Throughout 2021 we saw the widespread impact of supply chain failure play out in the inability to manufacture and supply goods and services at the same speed and scale as pre-pandemic.

What drove the supply chain problem?

Consumer demand recovered fast from the initial COVID-19 impact but as movement restrictions and labour shortages caused factories to slow down, so supply faltered, with shortages in some areas like semiconductor chips impacting everything from manufacturing through gaming, telecoms and medical devices.

What began as local supply issues fast compounded into a global demand-supply dislocation. This situation was exacerbated further by cyber-attacks on infrastructure and floods that disrupted manufacturing and severed railway links in China and Europe.

Some 42% of Healthcare and Life Sciences businesses in the US and UK predicted supply chain risk would be their primary concern in this risk category this year – more than any other sector we surveyed – with concern particularly elevated in the US.

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Supply chain challenges, labour shortages and rising costs present real potential to drive claims activity as well as resulting losses. A major concern is reliance on specialised staff, who may be over-stretched or burnt out, or who may be covered for by under-trained substitutes, feeding into a worsening claims picture.

Beth Diamond Beth DiamondGroup Head of Claims, Beazley

How challenging is business continuity?

As the flow of goods slowed and the backlog at ports grew last year, storage capacity begun to be maxed out. This in turn created logjams that made a mockery of the lean, just-in-time manufacturing models on which many businesses depend and creating knock-ons for business continuity.

Overall, more Tech, Media and Telecoms businesses predicted that business interruption would be their top risk in this category this year than any other sector.

What’s the solution?

Supply chains are adapting and rebounding.2

While there is no universal answer to the current supply chain issues, many companies are combining multiple strategies to build supply chain and business interruption resilience: increasing the inventory of critical products and components while simultaneously diversifying the supplier base and bringing some elements on-shore.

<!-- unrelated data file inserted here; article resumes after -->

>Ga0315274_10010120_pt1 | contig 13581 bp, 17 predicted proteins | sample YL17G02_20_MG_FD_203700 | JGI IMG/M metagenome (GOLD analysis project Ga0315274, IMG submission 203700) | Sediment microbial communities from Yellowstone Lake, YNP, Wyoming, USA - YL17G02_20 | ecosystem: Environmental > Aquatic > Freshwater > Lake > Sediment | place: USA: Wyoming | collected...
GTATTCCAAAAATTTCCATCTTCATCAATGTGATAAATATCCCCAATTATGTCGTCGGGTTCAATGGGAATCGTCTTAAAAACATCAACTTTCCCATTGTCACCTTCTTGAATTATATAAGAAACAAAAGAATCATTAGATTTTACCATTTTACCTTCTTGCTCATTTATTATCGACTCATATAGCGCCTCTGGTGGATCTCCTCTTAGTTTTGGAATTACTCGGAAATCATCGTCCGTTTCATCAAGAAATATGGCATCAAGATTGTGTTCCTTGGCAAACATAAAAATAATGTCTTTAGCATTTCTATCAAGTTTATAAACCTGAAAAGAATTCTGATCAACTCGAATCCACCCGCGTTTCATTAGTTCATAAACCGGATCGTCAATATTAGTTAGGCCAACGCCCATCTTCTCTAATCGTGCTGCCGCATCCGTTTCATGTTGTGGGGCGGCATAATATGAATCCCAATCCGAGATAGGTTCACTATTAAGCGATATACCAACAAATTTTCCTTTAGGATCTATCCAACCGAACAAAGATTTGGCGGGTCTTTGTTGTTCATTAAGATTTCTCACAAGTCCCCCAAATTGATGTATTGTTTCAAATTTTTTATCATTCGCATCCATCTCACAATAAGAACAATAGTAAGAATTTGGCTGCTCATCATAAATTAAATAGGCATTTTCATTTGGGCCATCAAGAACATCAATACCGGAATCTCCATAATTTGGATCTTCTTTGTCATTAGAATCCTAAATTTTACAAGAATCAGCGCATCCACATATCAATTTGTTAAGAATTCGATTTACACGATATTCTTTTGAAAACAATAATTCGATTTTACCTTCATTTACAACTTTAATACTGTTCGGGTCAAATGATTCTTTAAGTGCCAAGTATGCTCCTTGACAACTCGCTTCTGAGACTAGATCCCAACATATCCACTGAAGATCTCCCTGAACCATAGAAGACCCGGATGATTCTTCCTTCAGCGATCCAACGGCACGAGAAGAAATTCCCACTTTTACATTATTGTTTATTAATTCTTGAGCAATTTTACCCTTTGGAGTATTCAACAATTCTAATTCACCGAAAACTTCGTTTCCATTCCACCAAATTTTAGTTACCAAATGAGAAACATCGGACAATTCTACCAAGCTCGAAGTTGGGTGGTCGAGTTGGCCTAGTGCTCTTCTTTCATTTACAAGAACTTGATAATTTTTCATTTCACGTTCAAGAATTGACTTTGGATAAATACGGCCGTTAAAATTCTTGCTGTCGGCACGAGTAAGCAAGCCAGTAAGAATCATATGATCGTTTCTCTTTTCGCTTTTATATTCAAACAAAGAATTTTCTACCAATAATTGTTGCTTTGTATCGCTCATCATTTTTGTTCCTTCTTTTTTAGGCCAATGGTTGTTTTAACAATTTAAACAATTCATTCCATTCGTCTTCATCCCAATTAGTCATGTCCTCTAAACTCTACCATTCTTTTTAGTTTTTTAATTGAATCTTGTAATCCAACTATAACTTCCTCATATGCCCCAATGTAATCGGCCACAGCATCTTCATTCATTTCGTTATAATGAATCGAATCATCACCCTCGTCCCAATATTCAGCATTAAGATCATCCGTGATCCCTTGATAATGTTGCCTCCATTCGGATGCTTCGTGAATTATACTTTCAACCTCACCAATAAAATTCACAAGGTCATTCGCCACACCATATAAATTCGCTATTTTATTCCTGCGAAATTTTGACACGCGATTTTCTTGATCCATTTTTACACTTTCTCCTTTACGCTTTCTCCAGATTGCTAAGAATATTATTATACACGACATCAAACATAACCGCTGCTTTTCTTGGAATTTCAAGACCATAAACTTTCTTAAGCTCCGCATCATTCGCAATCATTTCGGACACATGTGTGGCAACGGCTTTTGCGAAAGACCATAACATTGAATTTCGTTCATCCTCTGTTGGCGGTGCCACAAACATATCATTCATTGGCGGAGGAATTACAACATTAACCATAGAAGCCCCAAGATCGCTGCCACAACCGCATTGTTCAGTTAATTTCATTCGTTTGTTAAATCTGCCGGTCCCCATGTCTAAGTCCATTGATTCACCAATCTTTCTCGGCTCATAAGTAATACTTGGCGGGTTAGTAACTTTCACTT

While approaches differ, the goals are common: to shorten and simplify supply chains and to reduce the dependencies within them.3

Although this process is ongoing, business leaders are not confident that this year will see a significant rise in resilience to supply chain risk.

Hospitality, Entertainment and Leisure businesses are particularly pessimistic on supply chain risk, as are Marine and Warehousing. For Business Interruption, sectors expecting to be least resilient in 2022 include the Public Sector, Education and Healthcare and Life Sciences.

Is supply chain re-set an opportunity to add value?

Already business leaders are monitoring tier one suppliers for key personnel changes, quality issues or commodity crunches that may signal disruption is likely. They are also focused on understanding the supply web better. Currently, only 2% have visibility of tier three suppliers and beyond, even though key component shortages, such as semiconductors, often happen here.4

While traditional supply chain insurances might include contingent business interruption covers - such as lost income (the money the company would have earned if the triggering event hadn’t occurred), extra expenses (such as replacement costs for obtaining the necessary goods from other suppliers, or expenses incurred to mitigate/prevent additional losses) - the real value of insurance is likely to come from more than traditional risk transfer policies.

How can the industry innovate and tailor cover to add value?

As a specialist insurer, we can work with insureds across industries to pool and interrogate the data from automated supply chains. Over time, we will be able to develop a hub of centralised services adding risk management value, surrounded by straight-forward risk transfer mechanisms for transferable risks.

Central services could include risk analysis, benchmarking and mitigation advice that can help analyse supply chain quality and business interruption resilience. This will be contingent on improved use of ‘big data’ technologies that are becoming better understood by insurance businesses. Over time, such developments should help insurers offer greater limits.

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The onus is on us to think through how we can help and how we can put together a product for supply chain risk because it is very material.

Adrian Cox Adrian CoxCEO, Beazley